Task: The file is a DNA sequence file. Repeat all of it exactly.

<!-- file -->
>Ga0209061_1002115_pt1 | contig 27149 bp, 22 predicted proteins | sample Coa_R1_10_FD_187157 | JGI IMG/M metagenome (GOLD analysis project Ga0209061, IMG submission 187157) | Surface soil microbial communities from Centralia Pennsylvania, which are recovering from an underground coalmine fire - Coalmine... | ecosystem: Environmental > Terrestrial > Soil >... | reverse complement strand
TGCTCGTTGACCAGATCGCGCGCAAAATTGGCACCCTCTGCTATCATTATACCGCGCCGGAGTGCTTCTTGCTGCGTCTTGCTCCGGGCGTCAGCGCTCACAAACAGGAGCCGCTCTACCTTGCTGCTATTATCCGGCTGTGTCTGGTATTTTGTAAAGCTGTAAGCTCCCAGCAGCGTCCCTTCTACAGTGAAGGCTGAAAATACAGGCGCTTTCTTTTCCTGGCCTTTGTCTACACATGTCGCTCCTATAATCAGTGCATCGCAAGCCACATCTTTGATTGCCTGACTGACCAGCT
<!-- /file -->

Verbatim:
>Ga0209061_1002115_pt1 | contig 27149 bp, 22 predicted proteins | sample Coa_R1_10_FD_187157 | JGI IMG/M metagenome (GOLD analysis project Ga0209061, IMG submission 187157) | Surface soil microbial communities from Centralia Pennsylvania, which are recovering from an underground coalmine fire - Coalmine... | ecosystem: Environmental > Terrestrial > Soil >... | reverse complement strand
TGCTCGTTGACCAGATCGCGCGCAAAATTGGCACCCTCTGCTATCATTATACCGCGCCGGAGTGCTTCTTGCTGCGTCTTGCTCCGGGCGTCAGCGCTCACAAACAGGAGCCGCTCTACCTTGCTGCTATTATCCGGCTGTGTCTGGTATTTTGTAAAGCTGTAAGCTCCCAGCAGCGTCCCTTCTACAGTGAAGGCTGAAAATACAGGCGCTTTCTTTTCCTGGCCTTTGTCTACACATGTCGCTCCTATAATCAGTGCATCGCAAGCCACATCTTTGATTGCCTGACTGACCAGCT